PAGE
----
Tuesday, January 12, 2010

Weekly Bulletin of The Socialist Party of Great Britain 131

Dear Friends,

Welcome to the 131st of our weekly bulletins to keep you informed of changes at Socialist Party of Great Britain @ MySpace.

We now have 1560 friends!

Recent blogs:

  • Marx on terrorism and censorship
  • Is Britain Going Fascist?
  • Did Jesus ever live?
  • Quote for the week:

    "My dialectic method is not only different from the Hegelian, but is its direct opposite. .... With him it is standing on its head. It must be turned right side up again, if you would discover the rational kernel within the mystical shell." Marx, Afterword to the Second German Edition of Capital, 1873.

    Continuing luck with your MySpace adventures!

    Robert and Piers

    Socialist Party of Great Britain

    The Hell That Is Poverty (1999)

    Theatre Review from the November 1999 issue of the Socialist Standard

    Love On The Dole by Ronald Gow and Walter Greenwood. National Theatre.

    I remember my mother telling about Love on the Dole when I was growing up in Manchester. Walter Greenwood had pitched his novel about the evils of unemployment, and the grinding poverty that is its inevitable accompaniment, in Hanky Park in Salford. The family home was still in Salford, close to Hankinson Park where Greenwood was born, and when I read the novel as a young man there were still dozens of Hanky Parks in the grimy old town: the night school I attended three times a week was close by one such example; Lowry used others as the subject material of his paintings; and Granada TV identified and tarted up another which became Coronation Street. But until a few weeks ago I had never seen Ronald Gow's play of Greenwood's novel. It was revelation.

    Throughout the year, under the banner of NT 2000, the National has been "charting and celebrating the progress of drama through the 20th century, as represented by 100 plays". In the main these celebrations have been, regrettably, modest in nature, typically consisting of a couple of extracts from the chosen play, and conversations perhaps involving the author and original cast members. But now three plays which had proved popular earlier in the series, and which had never been produced at the National, had been chosen for "full readings" on the stage of the Lyttleton. Love on the Dole was one of these.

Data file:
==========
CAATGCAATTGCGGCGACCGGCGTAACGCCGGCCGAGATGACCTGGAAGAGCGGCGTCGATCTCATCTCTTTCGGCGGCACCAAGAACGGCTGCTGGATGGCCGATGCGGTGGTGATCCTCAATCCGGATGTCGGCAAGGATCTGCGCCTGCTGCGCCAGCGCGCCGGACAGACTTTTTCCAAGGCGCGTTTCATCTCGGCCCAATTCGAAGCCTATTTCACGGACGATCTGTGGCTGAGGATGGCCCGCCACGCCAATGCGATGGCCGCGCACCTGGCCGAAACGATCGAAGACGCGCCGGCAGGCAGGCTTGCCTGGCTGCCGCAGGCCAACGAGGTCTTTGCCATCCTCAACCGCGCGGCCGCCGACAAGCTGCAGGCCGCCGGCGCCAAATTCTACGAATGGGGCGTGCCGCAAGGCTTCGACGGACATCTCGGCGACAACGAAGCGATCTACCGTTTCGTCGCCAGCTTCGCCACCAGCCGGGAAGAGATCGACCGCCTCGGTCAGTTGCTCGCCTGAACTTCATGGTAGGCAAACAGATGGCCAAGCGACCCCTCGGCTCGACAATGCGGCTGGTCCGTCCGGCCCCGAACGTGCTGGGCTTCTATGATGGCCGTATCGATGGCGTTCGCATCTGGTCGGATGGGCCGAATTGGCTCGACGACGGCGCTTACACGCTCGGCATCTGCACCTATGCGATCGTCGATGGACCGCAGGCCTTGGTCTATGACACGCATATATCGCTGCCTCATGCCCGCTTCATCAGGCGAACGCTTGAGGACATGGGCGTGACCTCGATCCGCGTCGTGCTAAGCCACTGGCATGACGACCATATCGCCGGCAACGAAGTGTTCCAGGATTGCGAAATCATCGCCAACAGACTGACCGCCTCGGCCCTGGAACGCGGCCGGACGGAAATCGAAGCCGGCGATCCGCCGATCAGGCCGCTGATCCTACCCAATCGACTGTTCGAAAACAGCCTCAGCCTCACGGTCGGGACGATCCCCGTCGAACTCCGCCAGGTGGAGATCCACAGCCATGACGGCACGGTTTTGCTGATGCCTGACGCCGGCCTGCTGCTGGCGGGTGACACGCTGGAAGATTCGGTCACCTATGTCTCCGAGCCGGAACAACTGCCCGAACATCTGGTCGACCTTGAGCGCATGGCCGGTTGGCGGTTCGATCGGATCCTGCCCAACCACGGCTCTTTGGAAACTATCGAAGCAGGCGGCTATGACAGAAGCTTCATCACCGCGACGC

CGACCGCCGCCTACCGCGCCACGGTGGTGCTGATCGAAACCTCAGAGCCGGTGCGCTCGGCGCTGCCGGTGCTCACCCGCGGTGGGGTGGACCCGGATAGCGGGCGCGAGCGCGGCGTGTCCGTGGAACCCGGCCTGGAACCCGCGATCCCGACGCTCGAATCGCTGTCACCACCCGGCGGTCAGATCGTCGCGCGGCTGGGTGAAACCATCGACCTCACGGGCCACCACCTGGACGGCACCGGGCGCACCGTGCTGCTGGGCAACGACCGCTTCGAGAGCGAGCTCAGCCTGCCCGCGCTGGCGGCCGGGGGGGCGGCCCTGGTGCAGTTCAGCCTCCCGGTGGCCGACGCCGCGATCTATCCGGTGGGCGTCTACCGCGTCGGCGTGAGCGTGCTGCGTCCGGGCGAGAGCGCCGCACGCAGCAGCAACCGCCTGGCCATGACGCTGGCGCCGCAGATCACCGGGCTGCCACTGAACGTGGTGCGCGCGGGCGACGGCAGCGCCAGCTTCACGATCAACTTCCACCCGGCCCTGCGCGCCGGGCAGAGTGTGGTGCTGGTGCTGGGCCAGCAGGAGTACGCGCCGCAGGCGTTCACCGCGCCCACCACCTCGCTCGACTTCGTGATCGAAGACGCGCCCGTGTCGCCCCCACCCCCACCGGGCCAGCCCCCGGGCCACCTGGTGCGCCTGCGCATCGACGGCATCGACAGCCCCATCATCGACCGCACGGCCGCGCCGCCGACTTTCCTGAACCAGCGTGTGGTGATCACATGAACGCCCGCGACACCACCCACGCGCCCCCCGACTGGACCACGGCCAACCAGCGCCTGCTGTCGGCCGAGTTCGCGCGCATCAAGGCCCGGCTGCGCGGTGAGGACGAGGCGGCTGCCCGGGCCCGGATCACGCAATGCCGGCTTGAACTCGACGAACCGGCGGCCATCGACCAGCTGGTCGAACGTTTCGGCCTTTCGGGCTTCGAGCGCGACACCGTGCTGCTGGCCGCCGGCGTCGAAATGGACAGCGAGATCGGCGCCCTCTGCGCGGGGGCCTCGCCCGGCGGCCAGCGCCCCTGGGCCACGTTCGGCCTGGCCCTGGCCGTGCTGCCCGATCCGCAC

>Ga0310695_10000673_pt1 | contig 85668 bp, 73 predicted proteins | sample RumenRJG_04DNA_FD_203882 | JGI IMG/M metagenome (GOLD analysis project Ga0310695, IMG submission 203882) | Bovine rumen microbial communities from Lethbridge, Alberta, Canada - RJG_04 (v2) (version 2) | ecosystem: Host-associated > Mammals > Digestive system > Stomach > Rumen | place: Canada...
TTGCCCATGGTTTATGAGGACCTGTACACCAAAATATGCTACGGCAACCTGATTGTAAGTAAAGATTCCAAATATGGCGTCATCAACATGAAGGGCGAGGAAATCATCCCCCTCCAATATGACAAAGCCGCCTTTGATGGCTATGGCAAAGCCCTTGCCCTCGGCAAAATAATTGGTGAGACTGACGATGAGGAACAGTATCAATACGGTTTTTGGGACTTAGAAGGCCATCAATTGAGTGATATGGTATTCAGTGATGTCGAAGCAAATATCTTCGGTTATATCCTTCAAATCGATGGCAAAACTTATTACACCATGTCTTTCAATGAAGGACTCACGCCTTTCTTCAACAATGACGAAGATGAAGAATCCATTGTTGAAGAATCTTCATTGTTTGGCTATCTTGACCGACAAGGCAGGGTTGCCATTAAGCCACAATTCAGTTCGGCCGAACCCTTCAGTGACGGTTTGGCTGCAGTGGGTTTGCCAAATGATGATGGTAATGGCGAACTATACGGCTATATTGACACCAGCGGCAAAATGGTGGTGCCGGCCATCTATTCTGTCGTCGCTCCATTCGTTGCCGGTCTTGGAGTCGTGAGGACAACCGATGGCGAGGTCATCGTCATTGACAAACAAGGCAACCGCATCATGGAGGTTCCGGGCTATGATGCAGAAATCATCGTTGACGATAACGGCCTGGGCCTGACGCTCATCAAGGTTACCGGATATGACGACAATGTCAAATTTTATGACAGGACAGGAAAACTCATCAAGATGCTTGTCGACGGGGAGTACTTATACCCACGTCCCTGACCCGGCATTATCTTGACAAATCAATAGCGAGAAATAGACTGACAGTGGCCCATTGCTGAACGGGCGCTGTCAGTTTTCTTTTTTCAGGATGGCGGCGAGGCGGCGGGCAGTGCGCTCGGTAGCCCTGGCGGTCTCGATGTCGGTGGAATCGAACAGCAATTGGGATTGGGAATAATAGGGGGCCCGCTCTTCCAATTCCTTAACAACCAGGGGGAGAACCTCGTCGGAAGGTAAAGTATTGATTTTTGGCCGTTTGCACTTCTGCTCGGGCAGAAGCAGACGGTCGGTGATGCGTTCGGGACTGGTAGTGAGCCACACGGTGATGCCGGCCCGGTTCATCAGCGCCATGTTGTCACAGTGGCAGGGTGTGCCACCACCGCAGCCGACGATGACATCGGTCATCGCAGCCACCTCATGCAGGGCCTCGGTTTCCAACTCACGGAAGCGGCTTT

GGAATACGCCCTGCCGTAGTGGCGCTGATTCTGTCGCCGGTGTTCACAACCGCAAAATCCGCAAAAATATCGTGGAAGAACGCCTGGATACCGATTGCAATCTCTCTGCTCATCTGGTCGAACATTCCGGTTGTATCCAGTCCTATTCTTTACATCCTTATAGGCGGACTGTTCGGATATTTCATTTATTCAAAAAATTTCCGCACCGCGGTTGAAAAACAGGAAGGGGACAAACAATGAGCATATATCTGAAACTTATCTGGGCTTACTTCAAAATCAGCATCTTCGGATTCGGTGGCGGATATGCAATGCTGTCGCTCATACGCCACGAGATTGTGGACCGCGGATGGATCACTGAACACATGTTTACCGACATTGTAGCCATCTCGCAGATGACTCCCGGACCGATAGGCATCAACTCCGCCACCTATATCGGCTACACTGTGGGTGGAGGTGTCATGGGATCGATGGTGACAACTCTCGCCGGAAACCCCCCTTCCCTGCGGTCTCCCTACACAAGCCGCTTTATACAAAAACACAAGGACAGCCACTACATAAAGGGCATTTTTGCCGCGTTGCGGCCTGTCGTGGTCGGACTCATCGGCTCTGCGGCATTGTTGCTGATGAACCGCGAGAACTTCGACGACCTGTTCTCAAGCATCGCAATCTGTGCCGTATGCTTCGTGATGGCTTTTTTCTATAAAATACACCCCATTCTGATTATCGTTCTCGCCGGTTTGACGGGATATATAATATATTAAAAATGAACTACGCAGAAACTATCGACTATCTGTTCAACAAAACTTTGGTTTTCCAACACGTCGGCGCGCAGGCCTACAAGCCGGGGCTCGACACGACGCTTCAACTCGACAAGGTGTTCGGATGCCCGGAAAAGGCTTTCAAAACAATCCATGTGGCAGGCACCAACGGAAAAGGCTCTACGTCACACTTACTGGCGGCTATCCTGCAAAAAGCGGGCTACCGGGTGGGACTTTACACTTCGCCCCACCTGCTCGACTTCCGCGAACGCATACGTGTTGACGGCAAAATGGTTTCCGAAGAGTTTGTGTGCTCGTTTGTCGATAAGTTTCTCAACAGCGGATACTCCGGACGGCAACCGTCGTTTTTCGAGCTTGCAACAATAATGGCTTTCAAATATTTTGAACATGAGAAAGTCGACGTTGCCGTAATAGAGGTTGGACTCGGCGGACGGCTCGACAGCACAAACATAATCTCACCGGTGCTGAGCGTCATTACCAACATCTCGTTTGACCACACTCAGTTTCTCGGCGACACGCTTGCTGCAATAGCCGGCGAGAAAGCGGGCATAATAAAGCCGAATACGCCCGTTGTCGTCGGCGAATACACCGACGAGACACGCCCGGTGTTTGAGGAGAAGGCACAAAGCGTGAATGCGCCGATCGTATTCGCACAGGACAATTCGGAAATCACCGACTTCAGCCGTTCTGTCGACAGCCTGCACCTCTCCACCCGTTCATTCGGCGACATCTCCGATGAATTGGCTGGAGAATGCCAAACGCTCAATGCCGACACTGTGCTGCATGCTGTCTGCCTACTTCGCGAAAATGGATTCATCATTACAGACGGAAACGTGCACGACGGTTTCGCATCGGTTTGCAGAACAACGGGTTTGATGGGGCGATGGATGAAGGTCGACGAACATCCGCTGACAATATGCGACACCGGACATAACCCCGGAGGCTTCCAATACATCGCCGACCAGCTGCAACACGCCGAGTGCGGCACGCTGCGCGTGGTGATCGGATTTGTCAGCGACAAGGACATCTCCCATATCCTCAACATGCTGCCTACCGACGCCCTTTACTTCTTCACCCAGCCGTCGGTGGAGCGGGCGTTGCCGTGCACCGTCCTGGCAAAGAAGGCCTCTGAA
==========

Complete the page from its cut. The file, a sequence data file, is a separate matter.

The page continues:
I confess I was unprepared for the impact of Greenwood and Gow's play. With only a few props and with scripts to hand the cast quickly transported us to the early 1930s and to events which on the one hand appeared as though through the mists of time, and yet on the other seemed achingly familiar. "Aw, God, just let me get a job," pleads Mr Hardcastle, with furniture pawned and his daughter about to sell herself as a prostitute. And later in total despair, as he dropped to his knees and beat the floor in helpless frustration, crying "God, gimme a job," I couldn't but remember Alan Bleasdale's Boys from the Blackstuff, and Yosser's plaintive catechism which somehow summed up the 1980s, "Gissa job, Mister. Gissa job."

    It says much for the power of the play that actors like Alison Steadman and Jack Ellis, Kathy Staff and Julie Legrand, were prepared to invest time, energy, and commitment in a single performance on a wet Monday evening. A couple of weeks later when I returned to the National to buy a copy of the script I discovered that the man at the cash desk had taken a small part in the production. He told me that the actors had been amazed at the impact of the play on both themselves and the audience. "We could see that people were clearly moved by the reading, as we were ourselves."

    Love on the Dole may be belittled because it was written as a novel rather than as a play, but on the evidence of this reading it is one of the most important pieces of drama of the century. Its authenticity is clear. Its characters are real, and their concerns are our concerns. It speaks to people because it paints a picture of life as it is; life as it will continue for as long as the mechanics of capitalism hold sway, and periodically determine that countless millions of people will be thrown on the dole.